Thursday, March 19, 2009


A vacation is one of the most anticipated periods in our daily lives, a reprieve from the norm. Hard to come by, a challenge to prepare for, and, sadly, often a disappointment. We are familiar with the expression, "Be careful what you wish for- you just might get it.". Frequently, the vacation we pin so many hopes and dreams to fails to deliver the refreshment we crave. Why? Perhaps we build it up so much in our imaginations that the reality cannot possibly hope to match our imaginings. We endeavor to make it too perfect, too planned-out, too full of activity. The best vacations may be those that simply 'happen'. Of course, for there to be any measure of success, a little forethought is wise and necessary: where to go ( "Find what brings you joy and go there."-Jan Phillips), where to sleep, what to eat and how to travel there? These are all questions that need definite answers to make your journey enjoyable. But as for filling every single moment with nonstop activity- why do that to yourself? The point of a vacation is to escape from our hectic daily lives, to NOT do our MUST-do. Leave a little breathing room in your get-away to revel in a sunset, be awestruck by a starry sky, get caught in a rainshower, hold a loved one's hand. See the sights, hear the sounds, smell the scents all around you. Get familiar with the unfamiliar. Zone out. Give your mind a chance to untangle itself from the clamor of daily demands. By doing so, you refresh your ability to generate new ideas, to spark your creativity, or even refresh a tired idea.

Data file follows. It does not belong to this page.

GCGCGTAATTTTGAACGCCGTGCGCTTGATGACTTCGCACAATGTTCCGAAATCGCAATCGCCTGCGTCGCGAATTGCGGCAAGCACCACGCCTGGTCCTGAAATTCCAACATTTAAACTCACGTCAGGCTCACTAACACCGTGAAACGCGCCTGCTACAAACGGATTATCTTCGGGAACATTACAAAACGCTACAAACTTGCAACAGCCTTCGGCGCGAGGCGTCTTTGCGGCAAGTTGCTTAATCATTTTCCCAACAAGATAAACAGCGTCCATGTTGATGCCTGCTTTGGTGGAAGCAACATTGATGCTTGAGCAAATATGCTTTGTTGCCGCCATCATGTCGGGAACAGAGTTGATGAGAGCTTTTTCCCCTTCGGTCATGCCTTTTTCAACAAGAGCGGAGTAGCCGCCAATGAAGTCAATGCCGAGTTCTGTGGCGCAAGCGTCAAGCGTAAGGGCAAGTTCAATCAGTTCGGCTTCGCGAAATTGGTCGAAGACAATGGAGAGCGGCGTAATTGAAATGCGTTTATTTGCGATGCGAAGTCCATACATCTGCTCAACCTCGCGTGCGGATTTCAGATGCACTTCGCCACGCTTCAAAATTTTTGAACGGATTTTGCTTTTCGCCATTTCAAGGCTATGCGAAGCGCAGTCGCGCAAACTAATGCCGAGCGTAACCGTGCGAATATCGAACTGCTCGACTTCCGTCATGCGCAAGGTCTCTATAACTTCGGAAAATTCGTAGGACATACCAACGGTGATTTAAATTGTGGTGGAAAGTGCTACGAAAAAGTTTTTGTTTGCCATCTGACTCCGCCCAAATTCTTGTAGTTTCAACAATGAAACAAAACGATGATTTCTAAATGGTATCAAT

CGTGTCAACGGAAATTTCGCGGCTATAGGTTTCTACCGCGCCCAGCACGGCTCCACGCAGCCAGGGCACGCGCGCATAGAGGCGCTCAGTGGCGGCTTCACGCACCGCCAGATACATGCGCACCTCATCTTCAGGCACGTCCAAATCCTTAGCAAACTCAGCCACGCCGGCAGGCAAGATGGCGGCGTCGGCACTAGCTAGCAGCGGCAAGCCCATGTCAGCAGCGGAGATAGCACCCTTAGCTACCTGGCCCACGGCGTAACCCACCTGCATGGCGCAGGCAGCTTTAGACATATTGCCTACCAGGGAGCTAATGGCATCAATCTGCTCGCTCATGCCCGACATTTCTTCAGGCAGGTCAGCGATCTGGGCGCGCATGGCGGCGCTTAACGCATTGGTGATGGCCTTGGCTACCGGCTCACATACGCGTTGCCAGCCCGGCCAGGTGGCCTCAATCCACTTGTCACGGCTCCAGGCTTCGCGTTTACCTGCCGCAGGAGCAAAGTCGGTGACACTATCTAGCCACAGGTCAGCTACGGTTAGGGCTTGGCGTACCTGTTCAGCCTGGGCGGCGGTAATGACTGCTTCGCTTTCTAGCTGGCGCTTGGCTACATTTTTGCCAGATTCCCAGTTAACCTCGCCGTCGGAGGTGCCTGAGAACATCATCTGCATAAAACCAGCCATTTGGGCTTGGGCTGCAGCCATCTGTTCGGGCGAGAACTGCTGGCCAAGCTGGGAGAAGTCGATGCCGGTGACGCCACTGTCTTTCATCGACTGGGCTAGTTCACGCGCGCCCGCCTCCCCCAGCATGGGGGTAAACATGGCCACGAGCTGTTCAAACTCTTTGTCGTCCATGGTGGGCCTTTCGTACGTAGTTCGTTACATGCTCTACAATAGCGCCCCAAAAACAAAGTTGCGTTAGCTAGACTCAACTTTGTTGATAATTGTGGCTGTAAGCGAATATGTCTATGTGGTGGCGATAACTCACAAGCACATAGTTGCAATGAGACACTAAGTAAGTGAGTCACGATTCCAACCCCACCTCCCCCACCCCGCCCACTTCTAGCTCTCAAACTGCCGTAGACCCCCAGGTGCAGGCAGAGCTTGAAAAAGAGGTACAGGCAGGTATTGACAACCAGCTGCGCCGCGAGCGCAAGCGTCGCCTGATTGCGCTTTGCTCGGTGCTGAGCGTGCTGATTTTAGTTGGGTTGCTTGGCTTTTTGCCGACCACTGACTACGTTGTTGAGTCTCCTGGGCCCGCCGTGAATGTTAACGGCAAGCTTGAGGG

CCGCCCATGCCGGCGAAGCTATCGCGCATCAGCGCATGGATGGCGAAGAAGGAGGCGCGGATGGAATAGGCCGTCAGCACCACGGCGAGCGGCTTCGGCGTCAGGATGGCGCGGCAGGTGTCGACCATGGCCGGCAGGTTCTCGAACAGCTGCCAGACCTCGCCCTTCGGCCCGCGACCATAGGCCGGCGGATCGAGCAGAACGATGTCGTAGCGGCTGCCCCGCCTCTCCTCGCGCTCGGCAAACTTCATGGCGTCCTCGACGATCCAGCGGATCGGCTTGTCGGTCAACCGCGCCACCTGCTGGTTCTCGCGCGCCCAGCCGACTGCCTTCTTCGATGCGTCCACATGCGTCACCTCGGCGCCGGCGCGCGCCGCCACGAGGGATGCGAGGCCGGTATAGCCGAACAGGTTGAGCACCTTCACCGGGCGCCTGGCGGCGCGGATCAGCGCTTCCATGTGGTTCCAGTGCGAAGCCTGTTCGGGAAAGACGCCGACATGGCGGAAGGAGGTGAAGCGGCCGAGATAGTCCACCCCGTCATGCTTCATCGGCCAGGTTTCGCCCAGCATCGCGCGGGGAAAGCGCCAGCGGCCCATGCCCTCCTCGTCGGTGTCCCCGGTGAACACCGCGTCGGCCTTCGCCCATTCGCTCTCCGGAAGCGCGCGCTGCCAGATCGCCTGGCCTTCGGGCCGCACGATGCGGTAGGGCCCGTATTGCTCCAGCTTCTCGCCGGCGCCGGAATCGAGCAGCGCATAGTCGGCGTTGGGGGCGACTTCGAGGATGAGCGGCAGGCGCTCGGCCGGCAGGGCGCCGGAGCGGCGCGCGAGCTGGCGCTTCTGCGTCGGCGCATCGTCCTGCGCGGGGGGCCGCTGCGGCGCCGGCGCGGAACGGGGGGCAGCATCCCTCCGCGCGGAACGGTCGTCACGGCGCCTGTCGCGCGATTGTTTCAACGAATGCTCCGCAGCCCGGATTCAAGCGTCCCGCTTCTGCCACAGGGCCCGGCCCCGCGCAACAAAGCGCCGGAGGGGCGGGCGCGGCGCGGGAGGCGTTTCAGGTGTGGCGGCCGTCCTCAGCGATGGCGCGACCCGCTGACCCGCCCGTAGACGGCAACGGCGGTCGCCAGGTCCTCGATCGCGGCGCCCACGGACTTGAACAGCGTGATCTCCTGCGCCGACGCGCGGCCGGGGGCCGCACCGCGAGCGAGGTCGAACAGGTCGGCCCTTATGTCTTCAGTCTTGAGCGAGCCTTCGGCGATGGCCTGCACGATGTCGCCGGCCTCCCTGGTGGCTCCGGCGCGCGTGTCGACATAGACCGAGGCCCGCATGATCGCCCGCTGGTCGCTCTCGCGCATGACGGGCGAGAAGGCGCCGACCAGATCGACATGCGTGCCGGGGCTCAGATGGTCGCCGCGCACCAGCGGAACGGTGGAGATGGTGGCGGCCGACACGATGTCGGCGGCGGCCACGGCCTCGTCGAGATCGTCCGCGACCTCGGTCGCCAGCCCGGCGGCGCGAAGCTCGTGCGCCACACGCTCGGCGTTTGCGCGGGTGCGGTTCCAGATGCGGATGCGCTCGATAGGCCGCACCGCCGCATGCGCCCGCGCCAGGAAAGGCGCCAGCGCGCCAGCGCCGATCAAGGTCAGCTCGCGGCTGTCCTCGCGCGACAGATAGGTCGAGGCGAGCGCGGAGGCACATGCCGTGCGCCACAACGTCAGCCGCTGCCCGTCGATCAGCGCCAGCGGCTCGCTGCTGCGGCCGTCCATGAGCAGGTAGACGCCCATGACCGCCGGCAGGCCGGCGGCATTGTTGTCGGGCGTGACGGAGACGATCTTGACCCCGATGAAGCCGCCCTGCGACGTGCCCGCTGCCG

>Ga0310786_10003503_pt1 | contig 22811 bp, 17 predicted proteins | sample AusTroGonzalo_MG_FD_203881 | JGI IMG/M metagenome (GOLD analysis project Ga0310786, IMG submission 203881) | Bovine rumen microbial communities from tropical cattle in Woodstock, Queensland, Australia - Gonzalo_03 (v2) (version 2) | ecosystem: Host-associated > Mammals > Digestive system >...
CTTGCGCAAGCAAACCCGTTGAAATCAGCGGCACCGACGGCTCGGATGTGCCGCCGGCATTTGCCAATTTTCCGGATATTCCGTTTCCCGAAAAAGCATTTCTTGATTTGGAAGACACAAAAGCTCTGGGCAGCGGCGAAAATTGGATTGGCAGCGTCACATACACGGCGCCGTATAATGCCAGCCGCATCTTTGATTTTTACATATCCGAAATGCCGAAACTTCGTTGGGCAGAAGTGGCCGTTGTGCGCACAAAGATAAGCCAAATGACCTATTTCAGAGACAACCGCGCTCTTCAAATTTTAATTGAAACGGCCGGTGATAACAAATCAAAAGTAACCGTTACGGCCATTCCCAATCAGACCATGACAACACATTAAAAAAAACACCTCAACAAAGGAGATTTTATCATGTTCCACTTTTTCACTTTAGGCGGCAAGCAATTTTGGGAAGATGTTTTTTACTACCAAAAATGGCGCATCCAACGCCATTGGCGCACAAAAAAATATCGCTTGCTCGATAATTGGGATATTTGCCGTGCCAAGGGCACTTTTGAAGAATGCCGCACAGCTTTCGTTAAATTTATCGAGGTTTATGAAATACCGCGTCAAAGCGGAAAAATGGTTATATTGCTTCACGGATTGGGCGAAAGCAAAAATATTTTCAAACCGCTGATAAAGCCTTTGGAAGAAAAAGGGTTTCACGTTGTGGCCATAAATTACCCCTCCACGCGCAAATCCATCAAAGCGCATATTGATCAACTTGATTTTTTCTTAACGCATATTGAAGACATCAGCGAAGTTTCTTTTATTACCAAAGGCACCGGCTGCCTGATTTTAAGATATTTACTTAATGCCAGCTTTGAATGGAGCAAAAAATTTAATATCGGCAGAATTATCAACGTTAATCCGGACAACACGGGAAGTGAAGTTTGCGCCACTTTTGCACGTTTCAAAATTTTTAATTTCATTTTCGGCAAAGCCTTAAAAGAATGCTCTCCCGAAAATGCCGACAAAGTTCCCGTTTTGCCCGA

"One's destination is never a place, but a new way of seeing things." -Henry Miller

"Travel and change of place impart new vigor to the mind" - Seneca


  1. Hm. It sounds like an Introvert went on an Extroverted vacation? (I've been reading the LivingIntroverted blog again.)

    I totally hear you. When I went to Hawaii and France, I went with Extroverts. They were aghast that I expressed the desire to "just stay in a day or two" and sleep, read, absorb, cook, drink wine, and lay on the beach. Sarah J was the only one who understood what I meant. In Hawaii, it was right after my accident, so I kind of "got my way" by default and got to lay on the beach the whole time. I also told them it wasn't necessary to stay with me so they could go do various activities they wanted (but they didn't desert me.)

    Then in France, we stayed in a teeny apartment, with a bad window. It forced me to get out...much to my companion's happiness.


  2. Most of my vacations are largely extroverted. My introvert tendencies are 'trumped' by the extroverts I live with. But I consider sunset and star watching to be more introverted than extroverted activities. I always take a stack of books to read, too. My own little escape plan!